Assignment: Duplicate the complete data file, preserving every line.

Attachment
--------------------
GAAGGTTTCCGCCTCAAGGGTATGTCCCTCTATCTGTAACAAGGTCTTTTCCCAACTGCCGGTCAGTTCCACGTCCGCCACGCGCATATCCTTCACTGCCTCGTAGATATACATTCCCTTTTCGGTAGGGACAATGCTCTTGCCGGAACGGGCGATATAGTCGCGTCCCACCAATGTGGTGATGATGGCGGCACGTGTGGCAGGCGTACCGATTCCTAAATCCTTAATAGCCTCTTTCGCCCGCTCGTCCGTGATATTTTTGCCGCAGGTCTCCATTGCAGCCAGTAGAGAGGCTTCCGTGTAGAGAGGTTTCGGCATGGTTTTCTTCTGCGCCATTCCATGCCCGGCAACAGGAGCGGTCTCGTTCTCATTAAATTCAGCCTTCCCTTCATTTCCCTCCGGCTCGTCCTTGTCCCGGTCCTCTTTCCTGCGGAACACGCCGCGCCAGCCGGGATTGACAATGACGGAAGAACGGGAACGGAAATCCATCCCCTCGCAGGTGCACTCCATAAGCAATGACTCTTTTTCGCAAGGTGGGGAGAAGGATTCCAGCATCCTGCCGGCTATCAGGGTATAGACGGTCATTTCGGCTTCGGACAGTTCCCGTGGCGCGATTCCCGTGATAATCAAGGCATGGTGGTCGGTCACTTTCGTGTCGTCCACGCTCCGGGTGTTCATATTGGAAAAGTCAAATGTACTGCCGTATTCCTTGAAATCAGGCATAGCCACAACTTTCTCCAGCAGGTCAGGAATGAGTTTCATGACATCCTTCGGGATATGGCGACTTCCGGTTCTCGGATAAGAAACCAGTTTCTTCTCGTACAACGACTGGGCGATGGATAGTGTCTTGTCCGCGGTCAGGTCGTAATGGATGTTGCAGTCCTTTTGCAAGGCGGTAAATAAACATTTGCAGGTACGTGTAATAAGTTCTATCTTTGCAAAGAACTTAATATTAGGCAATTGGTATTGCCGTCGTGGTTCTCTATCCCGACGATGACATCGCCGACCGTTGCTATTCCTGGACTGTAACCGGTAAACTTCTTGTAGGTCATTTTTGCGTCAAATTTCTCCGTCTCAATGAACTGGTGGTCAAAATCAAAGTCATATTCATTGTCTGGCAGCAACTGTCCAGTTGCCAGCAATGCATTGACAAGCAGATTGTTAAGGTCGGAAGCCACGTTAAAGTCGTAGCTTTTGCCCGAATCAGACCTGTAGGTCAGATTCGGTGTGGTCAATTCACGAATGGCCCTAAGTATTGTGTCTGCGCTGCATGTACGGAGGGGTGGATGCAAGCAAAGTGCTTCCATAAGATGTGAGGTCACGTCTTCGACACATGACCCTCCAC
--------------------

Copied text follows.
GAAGGTTTCCGCCTCAAGGGTATGTCCCTCTATCTGTAACAAGGTCTTTTCCCAACTGCCGGTCAGTTCCACGTCCGCCACGCGCATATCCTTCACTGCCTCGTAGATATACATTCCCTTTTCGGTAGGGACAATGCTCTTGCCGGAACGGGCGATATAGTCGCGTCCCACCAATGTGGTGATGATGGCGGCACGTGTGGCAGGCGTACCGATTCCTAAATCCTTAATAGCCTCTTTCGCCCGCTCGTCCGTGATATTTTTGCCGCAGGTCTCCATTGCAGCCAGTAGAGAGGCTTCCGTGTAGAGAGGTTTCGGCATGGTTTTCTTCTGCGCCATTCCATGCCCGGCAACAGGAGCGGTCTCGTTCTCATTAAATTCAGCCTTCCCTTCATTTCCCTCCGGCTCGTCCTTGTCCCGGTCCTCTTTCCTGCGGAACACGCCGCGCCAGCCGGGATTGACAATGACGGAAGAACGGGAACGGAAATCCATCCCCTCGCAGGTGCACTCCATAAGCAATGACTCTTTTTCGCAAGGTGGGGAGAAGGATTCCAGCATCCTGCCGGCTATCAGGGTATAGACGGTCATTTCGGCTTCGGACAGTTCCCGTGGCGCGATTCCCGTGATAATCAAGGCATGGTGGTCGGTCACTTTCGTGTCGTCCACGCTCCGGGTGTTCATATTGGAAAAGTCAAATGTACTGCCGTATTCCTTGAAATCAGGCATAGCCACAACTTTCTCCAGCAGGTCAGGAATGAGTTTCATGACATCCTTCGGGATATGGCGACTTCCGGTTCTCGGATAAGAAACCAGTTTCTTCTCGTACAACGACTGGGCGATGGATAGTGTCTTGTCCGCGGTCAGGTCGTAATGGATGTTGCAGTCCTTTTGCAAGGCGGTAAATAAACATTTGCAGGTACGTGTAATAAGTTCTATCTTTGCAAAGAACTTAATATTAGGCAATTGGTATTGCCGTCGTGGTTCTCTATCCCGACGATGACATCGCCGACCGTTGCTATTCCTGGACTGTAACCGGTAAACTTCTTGTAGGTCATTTTTGCGTCAAATTTCTCCGTCTCAATGAACTGGTGGTCAAAATCAAAGTCATATTCATTGTCTGGCAGCAACTGTCCAGTTGCCAGCAATGCATTGACAAGCAGATTGTTAAGGTCGGAAGCCACGTTAAAGTCGTAGCTTTTGCCCGAATCAGACCTGTAGGTCAGATTCGGTGTGGTCAATTCACGAATGGCCCTAAGTATTGTGTCTGCGCTGCATGTACGGAGGGGTGGATGCAAGCAAAGTGCTTCCATAAGATGTGAGGTCACGTCTTCGACACATGACCCTCCAC